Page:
5 NEW TO NETFLIX
10 NEW TO BLU-RAY/DVD
One of the most visually striking films of the year is already available on Blu-ray and DVD after a successful Imax run earlier this year. I wish I had gotten out to the theaters to see it because I do think something is lost a bit at home, but the remastered archival footage is still breathtaking, as the old images have been polished to such a degree that they look like an HD 2019 film. We’re so accustomed to seeing old footage in grainy black-and-white that places it at a distance. What’s accomplished here is a reminder of how much these men were ordinary people before they became icons. They look like you or your neighbors as they strap on the gear that would change history, and the tactile experience of this documentary can be mesmerizing. My toddler really said it all when he said, “This happened a long time ago, so I thought it would be gray.” This movie is anything but gray.
Apollo 11: Discovering the 65MM – Featurette
Original Theatrical Trailer
The drama around Liam Neeson‘s comments about racially-charged vengeance overshadowed the actual film he was promoting, a pretty solid little thriller about a man who unleashes a wave of violence after the death of his son. It’s not just your standard vengeance pic but more of a black comedy about an entire community that becomes embroiled in murder after a father starts the ball rolling. Neeson is as straight-faced as he’s ever been (almost a bit too much so) but there’s fun to be had on the fringes of this icy thriller, a movie that may have felt too familiar in theaters but will make a satisfying rental at home.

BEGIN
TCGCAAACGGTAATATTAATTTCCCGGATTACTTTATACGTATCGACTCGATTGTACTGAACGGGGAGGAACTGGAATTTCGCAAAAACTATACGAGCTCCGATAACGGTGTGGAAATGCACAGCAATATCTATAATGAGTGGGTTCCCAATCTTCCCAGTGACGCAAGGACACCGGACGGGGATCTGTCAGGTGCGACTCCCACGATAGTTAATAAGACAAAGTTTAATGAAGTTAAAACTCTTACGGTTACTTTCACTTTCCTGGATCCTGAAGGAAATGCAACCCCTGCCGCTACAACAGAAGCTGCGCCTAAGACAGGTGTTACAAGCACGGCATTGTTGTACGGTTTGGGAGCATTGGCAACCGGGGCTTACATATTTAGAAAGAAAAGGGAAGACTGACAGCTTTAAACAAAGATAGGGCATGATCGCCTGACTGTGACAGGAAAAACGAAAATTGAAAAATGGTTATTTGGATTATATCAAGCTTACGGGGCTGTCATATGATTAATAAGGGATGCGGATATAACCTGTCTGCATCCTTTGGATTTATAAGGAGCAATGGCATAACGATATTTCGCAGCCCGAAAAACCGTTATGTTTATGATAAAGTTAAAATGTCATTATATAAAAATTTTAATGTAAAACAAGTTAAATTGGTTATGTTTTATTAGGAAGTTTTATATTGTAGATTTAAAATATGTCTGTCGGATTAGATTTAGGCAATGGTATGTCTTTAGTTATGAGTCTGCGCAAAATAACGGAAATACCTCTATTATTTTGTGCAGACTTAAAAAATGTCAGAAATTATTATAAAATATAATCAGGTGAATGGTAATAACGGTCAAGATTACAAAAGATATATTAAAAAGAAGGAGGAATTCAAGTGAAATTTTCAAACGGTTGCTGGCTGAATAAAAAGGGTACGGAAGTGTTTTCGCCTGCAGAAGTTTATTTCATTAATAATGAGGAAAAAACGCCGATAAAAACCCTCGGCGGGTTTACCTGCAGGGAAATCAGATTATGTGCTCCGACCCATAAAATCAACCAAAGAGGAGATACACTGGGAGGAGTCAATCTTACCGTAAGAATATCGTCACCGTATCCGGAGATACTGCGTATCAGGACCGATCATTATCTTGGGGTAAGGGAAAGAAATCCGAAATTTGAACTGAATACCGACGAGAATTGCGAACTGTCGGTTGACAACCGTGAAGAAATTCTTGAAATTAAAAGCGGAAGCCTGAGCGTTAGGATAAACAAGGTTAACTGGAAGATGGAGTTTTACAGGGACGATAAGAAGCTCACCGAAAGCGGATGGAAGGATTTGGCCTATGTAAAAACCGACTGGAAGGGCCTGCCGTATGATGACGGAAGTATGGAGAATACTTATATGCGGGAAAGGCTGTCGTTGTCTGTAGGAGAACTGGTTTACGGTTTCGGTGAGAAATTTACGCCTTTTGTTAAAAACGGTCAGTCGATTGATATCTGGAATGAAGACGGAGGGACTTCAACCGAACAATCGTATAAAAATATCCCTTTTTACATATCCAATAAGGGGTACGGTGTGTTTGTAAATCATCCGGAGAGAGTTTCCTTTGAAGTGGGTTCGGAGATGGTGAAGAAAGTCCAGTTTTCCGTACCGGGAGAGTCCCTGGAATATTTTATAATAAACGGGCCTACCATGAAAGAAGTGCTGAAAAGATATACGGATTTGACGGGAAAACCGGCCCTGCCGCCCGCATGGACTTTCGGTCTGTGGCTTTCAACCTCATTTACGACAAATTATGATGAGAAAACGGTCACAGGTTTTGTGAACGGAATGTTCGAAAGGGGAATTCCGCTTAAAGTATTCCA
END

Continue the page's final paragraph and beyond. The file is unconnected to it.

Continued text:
Interview with Actor Liam Neeson
Interview with Director Hans Petter Moland
“Welcome to Kehoe: Behind the Scenes on Cold Pursuit” Featurette
Florence Pugh does a lot of heavy lifting in this true story comedy and I don’t just mean because she plays a wrestler. She takes a film that is often painfully generic in style and dialogue and imbues it with some heartfelt emotion. The belief we’ve had since “Lady Macbeth” that she could do anything gets further proof here. Pugh plays a British wrestler named Paige whose dreams come true as she climbs the ladder to wrestling stardom. This is a perfectly fine movie that I kept wanting to become something a little less superficial and manipulative. It’s like a solid family sitcom, but it could have been something deeper about following your dreams and the image manipulation of the world of wrestling. Still, it’s an easy movie to like.